The treble response when used with our regular Strat was simply breathtaking, with exceptional articulation and none of the rogue high frequency peaks that often afflict clean channels.

As you turn up the volume, there's a wonderful chiming effect that adds extra punch to chords without spoiling the note definition; even when the amp is overdriving properly with everything on 12, you can still hear every string.

The power amp fade control helps to dial-in this magic at higher or lower volume levels, although at 40 watts with one pair of 6L6's completely dialled-out, it's still very loud.

"If you push it really hard the amp goes into a thick crunch, without sacrificing its headroom. Some players prefer to get their drive sounds from pedals and this amp is ideally suited for that," says Hoff.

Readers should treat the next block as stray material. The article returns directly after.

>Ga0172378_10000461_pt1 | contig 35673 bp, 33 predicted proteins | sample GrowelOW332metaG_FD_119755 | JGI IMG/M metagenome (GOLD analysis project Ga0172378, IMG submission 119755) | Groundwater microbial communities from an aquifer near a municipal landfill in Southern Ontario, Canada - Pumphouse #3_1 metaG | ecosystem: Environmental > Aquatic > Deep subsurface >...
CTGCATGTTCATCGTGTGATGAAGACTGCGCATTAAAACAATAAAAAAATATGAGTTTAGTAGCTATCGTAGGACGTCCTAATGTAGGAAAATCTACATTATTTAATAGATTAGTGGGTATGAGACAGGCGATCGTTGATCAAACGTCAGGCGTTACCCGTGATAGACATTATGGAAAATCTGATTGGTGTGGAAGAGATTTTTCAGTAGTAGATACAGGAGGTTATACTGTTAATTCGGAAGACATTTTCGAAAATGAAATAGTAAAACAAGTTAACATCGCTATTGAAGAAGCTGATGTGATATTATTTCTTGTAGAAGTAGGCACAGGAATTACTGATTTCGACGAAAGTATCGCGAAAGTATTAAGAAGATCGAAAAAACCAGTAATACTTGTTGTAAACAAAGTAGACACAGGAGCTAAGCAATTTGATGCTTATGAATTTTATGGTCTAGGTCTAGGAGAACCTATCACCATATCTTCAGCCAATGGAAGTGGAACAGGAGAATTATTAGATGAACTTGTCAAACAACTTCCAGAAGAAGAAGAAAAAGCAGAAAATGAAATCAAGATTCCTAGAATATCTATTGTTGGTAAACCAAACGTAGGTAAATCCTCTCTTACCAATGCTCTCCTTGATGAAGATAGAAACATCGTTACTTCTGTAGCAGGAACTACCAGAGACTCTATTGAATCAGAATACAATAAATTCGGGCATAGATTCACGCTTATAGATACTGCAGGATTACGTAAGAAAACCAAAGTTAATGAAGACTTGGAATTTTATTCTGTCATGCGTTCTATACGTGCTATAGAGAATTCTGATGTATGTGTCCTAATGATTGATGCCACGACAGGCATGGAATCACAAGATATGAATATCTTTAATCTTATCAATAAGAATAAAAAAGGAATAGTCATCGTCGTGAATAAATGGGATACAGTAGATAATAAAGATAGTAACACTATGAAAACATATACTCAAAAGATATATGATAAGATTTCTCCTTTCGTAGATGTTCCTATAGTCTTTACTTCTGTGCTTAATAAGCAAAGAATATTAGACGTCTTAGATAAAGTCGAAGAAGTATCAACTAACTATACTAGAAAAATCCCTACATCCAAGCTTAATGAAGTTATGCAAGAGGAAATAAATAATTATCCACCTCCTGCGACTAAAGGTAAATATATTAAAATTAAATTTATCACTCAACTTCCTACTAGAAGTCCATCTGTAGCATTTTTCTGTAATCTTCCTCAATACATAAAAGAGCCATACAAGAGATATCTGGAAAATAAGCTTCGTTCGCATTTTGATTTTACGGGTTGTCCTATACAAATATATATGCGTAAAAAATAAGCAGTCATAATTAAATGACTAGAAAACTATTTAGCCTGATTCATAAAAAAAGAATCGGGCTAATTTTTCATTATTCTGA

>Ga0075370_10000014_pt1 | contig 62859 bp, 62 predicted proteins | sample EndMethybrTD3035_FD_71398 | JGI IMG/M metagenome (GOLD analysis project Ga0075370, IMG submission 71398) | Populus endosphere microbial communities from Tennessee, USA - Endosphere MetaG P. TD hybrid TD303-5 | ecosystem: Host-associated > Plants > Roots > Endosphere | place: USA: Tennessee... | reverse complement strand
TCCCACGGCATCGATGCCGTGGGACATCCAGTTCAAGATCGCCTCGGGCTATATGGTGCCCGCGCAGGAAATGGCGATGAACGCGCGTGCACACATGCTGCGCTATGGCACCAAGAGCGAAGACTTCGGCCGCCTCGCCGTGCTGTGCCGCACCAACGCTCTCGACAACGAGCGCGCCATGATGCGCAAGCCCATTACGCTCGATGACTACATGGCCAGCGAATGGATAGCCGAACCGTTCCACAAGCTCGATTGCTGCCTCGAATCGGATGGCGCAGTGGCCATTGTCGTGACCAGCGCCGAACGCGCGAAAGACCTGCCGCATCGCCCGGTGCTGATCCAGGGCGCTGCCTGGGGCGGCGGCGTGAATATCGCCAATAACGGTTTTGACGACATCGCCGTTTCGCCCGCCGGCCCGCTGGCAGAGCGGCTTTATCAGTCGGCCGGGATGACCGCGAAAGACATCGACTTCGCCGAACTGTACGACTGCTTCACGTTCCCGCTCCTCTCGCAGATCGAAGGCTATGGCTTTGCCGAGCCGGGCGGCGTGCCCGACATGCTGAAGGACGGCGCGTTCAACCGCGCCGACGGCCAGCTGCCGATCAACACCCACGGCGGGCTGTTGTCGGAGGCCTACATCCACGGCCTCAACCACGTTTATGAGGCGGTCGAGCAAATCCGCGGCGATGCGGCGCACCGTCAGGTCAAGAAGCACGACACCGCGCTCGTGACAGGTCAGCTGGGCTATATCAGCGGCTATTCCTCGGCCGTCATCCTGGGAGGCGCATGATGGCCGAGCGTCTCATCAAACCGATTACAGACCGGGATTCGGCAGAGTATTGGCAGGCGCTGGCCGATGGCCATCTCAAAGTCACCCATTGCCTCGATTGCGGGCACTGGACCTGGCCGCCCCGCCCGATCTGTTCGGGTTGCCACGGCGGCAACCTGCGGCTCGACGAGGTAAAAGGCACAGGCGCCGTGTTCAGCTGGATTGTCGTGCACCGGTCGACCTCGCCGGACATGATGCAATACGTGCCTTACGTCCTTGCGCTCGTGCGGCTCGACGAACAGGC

"However, recently I've added a push/pull switch that increases the gain in the second preamp and gives the amp quite a bit more drive if desired. This exact chassis was recently on tour with Public Image Ltd and has also been used in the studio by Razorlight and Richard Ashcroft. I'm also making another one for PiL to use for their US tour."

Some of the world's greatest players have instantly recognisable signature tones based on huge clean sounds. The Model 80 delivers the full gamut of Tweed tone - clean and overdriven - but clarity is where this amp really excels.

Especially well suited for country pickers and pedal or lap steel users, it's a big stage amp for professional players. It's not best suited to home use, but put it in the environment it was designed for and it will come alive.